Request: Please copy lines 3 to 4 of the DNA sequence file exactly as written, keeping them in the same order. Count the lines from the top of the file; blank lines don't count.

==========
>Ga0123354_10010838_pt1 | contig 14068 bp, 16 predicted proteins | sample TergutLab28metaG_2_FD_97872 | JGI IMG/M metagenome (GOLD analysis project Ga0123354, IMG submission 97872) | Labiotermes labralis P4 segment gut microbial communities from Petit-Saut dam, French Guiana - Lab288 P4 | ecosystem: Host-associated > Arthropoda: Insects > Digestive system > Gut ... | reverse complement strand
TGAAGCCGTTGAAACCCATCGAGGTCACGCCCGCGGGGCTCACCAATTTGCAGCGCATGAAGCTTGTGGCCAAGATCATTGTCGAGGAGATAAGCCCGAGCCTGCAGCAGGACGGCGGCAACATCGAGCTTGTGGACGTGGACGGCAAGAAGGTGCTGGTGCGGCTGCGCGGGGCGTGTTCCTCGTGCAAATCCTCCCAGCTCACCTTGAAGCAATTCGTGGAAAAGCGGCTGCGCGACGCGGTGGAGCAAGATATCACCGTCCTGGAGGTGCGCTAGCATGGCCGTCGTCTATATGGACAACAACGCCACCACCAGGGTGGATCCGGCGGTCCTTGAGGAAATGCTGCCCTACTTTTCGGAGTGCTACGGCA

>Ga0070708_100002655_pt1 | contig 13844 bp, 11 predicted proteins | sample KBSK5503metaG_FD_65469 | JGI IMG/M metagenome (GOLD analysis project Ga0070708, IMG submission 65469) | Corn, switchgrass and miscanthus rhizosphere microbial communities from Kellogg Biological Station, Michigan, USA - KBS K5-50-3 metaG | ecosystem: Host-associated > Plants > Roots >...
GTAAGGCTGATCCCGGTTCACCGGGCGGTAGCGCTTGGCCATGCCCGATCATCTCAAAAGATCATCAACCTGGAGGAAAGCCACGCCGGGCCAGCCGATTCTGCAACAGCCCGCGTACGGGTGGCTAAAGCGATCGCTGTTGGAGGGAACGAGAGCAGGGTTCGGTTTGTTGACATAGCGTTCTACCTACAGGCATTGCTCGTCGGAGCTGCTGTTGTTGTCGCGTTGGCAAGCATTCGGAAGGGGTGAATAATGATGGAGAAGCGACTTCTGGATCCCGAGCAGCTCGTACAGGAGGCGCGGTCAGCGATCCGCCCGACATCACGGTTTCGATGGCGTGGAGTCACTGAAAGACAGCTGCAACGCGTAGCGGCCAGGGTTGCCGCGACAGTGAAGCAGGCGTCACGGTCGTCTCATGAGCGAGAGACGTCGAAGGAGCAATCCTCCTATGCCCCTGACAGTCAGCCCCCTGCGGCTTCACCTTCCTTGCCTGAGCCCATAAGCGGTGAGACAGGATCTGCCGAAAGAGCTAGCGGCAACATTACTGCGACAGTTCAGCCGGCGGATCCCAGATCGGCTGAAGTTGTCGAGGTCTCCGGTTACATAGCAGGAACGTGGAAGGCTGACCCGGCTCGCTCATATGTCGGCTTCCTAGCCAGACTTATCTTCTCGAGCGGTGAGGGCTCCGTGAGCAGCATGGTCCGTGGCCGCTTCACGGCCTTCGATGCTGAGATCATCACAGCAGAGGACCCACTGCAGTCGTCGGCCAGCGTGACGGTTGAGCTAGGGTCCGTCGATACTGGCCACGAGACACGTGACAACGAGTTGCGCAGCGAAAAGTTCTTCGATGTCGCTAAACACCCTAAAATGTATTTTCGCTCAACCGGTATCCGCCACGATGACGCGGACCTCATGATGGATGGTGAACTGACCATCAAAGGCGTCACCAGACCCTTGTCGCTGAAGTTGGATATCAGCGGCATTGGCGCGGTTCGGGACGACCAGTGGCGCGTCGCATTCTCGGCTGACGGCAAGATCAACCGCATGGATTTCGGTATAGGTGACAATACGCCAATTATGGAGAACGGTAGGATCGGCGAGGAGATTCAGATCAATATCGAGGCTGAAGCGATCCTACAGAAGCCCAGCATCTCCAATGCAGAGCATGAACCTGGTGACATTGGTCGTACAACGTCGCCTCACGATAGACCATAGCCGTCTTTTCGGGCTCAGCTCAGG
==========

>Ga0070708_100002655_pt1 | contig 13844 bp, 11 predicted proteins | sample KBSK5503metaG_FD_65469 | JGI IMG/M metagenome (GOLD analysis project Ga0070708, IMG submission 65469) | Corn, switchgrass and miscanthus rhizosphere microbial communities from Kellogg Biological Station, Michigan, USA - KBS K5-50-3 metaG | ecosystem: Host-associated > Plants > Roots >...
GTAAGGCTGATCCCGGTTCACCGGGCGGTAGCGCTTGGCCATGCCCGATCATCTCAAAAGATCATCAACCTGGAGGAAAGCCACGCCGGGCCAGCCGATTCTGCAACAGCCCGCGTACGGGTGGCTAAAGCGATCGCTGTTGGAGGGAACGAGAGCAGGGTTCGGTTTGTTGACATAGCGTTCTACCTACAGGCATTGCTCGTCGGAGCTGCTGTTGTTGTCGCGTTGGCAAGCATTCGGAAGGGGTGAATAATGATGGAGAAGCGACTTCTGGATCCCGAGCAGCTCGTACAGGAGGCGCGGTCAGCGATCCGCCCGACATCACGGTTTCGATGGCGTGGAGTCACTGAAAGACAGCTGCAACGCGTAGCGGCCAGGGTTGCCGCGACAGTGAAGCAGGCGTCACGGTCGTCTCATGAGCGAGAGACGTCGAAGGAGCAATCCTCCTATGCCCCTGACAGTCAGCCCCCTGCGGCTTCACCTTCCTTGCCTGAGCCCATAAGCGGTGAGACAGGATCTGCCGAAAGAGCTAGCGGCAACATTACTGCGACAGTTCAGCCGGCGGATCCCAGATCGGCTGAAGTTGTCGAGGTCTCCGGTTACATAGCAGGAACGTGGAAGGCTGACCCGGCTCGCTCATATGTCGGCTTCCTAGCCAGACTTATCTTCTCGAGCGGTGAGGGCTCCGTGAGCAGCATGGTCCGTGGCCGCTTCACGGCCTTCGATGCTGAGATCATCACAGCAGAGGACCCACTGCAGTCGTCGGCCAGCGTGACGGTTGAGCTAGGGTCCGTCGATACTGGCCACGAGACACGTGACAACGAGTTGCGCAGCGAAAAGTTCTTCGATGTCGCTAAACACCCTAAAATGTATTTTCGCTCAACCGGTATCCGCCACGATGACGCGGACCTCATGATGGATGGTGAACTGACCATCAAAGGCGTCACCAGACCCTTGTCGCTGAAGTTGGATATCAGCGGCATTGGCGCGGTTCGGGACGACCAGTGGCGCGTCGCATTCTCGGCTGACGGCAAGATCAACCGCATGGATTTCGGTATAGGTGACAATACGCCAATTATGGAGAACGGTAGGATCGGCGAGGAGATTCAGATCAATATCGAGGCTGAAGCGATCCTACAGAAGCCCAGCATCTCCAATGCAGAGCATGAACCTGGTGACATTGGTCGTACAACGTCGCCTCACGATAGACCATAGCCGTCTTTTCGGGCTCAGCTCAGG